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Measuring success across different PPC A/B testing examples

Now that we know how we’re going to test, we need to get more specific on the PPC metrics we’re going to use to determine success. Unfortunately, I’m not willing to accept “perform better” as a good answer.

First, we have to decide what our main KPI is. Is it your Google Ads cost per lead? Conversion rate? Click-through rate? Impression share? This will rely entirely on your hypothesis and which A/B testing example you choose to implement. Pick the stat that will best reflect a success or failure for your test. (Don’t worry, this isn’t the only metric we’d focus on. More on that in a minute.)

Just like the functionality of the test, there are three common ways to approach this. Let’s say we’re trying to improve the CPA for an account. Here are some ways I could phrase my “success” metric:

  • Target performance: This test is a success if the experiment variable yields a $60 CPA.
  • Percentage improvement: This test is a success if the experiment variable has a 10% lower CPA than the control.
  • Statistical significance: This test is a success if the experiment variable has an 80% confidence level of performing better than the control.

All of these are valid ways of measurement. Choose the one that works best for your purposes.

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Set PPC A/B testing limitations and dealbreakers

Now let’s get into some of those other metrics I alluded to. While you might be working to optimize your cost per lead, that doesn’t mean that all other metrics are going to stay flat. In fact, I’d venture to bet that many of them will change quite a bit. It’s up to you to decide what is an acceptable level of change on other stats.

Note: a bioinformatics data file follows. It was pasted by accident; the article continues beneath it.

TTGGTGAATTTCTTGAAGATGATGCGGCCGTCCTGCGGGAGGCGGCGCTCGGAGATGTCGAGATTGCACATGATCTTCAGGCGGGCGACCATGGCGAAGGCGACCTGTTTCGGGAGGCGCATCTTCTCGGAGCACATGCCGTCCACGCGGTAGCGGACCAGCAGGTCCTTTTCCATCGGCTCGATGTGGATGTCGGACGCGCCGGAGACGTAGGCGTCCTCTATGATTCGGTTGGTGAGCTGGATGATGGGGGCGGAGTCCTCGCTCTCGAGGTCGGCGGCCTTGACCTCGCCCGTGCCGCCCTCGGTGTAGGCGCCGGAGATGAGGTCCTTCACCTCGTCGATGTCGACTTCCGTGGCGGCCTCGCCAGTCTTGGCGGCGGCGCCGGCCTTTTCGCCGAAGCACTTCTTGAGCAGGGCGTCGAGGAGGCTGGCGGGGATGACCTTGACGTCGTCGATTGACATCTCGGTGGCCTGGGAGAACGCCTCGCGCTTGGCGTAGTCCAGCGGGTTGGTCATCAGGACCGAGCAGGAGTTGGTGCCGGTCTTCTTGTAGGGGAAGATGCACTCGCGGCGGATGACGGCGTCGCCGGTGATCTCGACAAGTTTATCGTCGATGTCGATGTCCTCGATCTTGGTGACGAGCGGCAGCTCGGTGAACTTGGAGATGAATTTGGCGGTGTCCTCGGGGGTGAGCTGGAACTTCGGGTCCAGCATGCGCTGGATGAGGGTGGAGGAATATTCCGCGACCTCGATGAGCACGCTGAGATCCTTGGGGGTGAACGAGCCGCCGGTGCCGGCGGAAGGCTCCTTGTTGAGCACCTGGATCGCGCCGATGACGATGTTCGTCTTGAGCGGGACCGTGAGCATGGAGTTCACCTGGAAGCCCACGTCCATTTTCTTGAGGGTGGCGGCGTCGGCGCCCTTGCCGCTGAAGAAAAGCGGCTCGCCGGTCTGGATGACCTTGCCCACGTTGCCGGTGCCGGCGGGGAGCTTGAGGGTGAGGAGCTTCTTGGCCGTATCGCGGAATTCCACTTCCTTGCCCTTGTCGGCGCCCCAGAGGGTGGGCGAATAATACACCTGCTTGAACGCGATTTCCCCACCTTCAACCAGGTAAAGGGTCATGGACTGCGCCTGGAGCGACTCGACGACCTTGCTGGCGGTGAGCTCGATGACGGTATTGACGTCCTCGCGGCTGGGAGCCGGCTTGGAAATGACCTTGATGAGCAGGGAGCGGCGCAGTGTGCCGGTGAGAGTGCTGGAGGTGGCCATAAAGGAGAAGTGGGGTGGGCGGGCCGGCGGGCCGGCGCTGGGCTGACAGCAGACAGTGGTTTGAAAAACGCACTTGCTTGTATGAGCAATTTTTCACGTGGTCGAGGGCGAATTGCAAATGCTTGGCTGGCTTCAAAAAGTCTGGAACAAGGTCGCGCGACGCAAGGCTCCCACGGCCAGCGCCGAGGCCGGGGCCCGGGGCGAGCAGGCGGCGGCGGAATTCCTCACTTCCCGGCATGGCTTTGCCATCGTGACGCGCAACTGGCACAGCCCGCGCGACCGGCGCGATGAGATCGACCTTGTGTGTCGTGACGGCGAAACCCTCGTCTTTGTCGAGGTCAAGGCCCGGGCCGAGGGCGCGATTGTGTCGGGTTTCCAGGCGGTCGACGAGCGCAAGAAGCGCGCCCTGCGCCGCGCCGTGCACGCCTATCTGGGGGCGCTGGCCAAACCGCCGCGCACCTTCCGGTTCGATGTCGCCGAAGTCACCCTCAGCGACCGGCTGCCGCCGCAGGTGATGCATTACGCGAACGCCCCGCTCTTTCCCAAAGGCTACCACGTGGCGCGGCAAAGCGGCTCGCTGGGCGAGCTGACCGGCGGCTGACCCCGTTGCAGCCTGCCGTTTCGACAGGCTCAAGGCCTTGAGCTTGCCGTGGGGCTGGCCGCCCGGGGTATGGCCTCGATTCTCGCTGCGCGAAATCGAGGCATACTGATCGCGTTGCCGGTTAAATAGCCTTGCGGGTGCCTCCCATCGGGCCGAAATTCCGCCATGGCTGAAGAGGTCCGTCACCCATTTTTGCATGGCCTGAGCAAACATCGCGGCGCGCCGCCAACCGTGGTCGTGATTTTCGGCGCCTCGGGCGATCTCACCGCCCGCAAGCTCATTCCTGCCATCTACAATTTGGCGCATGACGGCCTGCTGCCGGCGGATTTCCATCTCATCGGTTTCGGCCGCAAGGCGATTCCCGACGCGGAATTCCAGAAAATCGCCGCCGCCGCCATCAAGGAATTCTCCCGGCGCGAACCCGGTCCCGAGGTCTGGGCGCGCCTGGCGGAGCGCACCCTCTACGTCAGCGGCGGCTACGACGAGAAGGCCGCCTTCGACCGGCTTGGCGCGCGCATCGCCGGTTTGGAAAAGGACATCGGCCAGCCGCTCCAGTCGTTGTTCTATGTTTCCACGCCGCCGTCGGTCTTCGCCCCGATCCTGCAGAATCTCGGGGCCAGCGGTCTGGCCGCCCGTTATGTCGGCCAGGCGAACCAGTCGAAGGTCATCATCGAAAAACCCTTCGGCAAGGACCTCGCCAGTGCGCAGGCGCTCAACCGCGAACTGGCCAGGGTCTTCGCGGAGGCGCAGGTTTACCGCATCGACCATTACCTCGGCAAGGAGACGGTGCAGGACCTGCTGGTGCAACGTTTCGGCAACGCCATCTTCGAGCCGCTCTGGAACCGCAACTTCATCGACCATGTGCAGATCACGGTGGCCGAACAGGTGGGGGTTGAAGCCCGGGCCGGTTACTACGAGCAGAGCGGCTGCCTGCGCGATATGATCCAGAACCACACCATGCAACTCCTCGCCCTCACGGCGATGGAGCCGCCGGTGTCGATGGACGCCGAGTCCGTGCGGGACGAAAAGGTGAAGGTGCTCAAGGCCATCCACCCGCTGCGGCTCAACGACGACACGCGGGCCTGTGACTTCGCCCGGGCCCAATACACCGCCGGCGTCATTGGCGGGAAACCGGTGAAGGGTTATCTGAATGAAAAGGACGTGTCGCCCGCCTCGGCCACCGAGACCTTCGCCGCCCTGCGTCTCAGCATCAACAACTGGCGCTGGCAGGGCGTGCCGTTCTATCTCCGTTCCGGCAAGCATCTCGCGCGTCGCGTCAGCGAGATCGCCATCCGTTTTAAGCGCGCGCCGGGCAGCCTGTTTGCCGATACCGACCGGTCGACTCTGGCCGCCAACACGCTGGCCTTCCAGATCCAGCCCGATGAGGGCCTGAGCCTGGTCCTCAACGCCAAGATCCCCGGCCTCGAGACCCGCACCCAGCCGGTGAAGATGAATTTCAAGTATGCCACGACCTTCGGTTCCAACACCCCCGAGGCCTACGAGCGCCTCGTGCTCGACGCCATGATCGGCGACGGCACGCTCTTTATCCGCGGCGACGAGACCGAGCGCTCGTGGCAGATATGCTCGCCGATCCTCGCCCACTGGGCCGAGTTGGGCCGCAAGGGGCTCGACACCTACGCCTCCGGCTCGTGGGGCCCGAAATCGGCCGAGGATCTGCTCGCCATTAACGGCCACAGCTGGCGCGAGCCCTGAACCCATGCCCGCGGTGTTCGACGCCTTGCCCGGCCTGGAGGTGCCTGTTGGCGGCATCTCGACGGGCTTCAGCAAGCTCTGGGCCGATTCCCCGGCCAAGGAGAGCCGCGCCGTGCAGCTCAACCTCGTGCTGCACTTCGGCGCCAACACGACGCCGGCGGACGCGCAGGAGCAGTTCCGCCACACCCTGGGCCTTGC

Maybe you don’t care if your click-through rate goes down 20% as long as cost per lead goes down to a profitable level. Maybe you don’t mind if you see a cost per click increase as long as revenue stays stable. But not everyone is alright with other stats moving too much.

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Here’s an A/B testing example including varying metrics: I have a client who wanted to decrease the cost per lead on his branded terms by 20%, but he wasn’t willing to let impression share dip below 80%. While we knew it was going to be tricky to thread the needle, we set up an A/B testing experiment for target CPA bidding to try and lower the CPA. As we got into it, we realized that to hit our CPA metric, Google only showed the ads for about 60% of the impressions we could have had. That was a dealbreaker for him, so we turned the test off and found another way.

ab testing examples - google ads experiment goals screenshotab testing examples - google ads experiment goals screenshot

When you set up experiments in Google, they even ask for two key metrics and what you plan to have happen. You should be doing this for yourself and asking, “Are there any potential deal breakers for metrics that would require me to stop this test before it’s finished?”

Consider your A/B testing timeline

Unfortunately, sometimes A/B tests have to come to an end without a clear winner. These tests can’t go on forever or else you’ll never test anything else.

But on the flip side, A/B tests need to run for long enough to make sure you have enough data to make decisions on. Only the very largest of accounts could potentially make a decision after a single week of testing, but even then, it would have to be night and day for me to be onboard.

I usually recommend a minimum of two weeks for a test to run and a maximum of two months. Anything beyond that can be unmanageable and gets into a place where other factors could be causing the test to be invalidated.

This means that, regardless of which A/B testing example you choose to run, be sure that within two months your test will have enough data to decide, with confidence, if your hypothesis was correct.

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Putting the right PPC A/B testing examples to work for your business

A/B testing is an invaluable tool that all marketers should likely be using in one way, shape, or form in their ad accounts. Be sure you have a clear head going into the test, including a hypothesis, plan of action, and potential deal breakers before you try any A/B testing example. That way, you’ll have set yourself up for success no matter what the outcome. If you want more A/B testing examples and ideas for your business, see how our solutions can help you maximize your A/B testing success! 

Here are the top three A/B testing examples to try in your PPC accounts:

  1. On/off, sequential testing
  2. Geolocation testing
  3. A/B split testing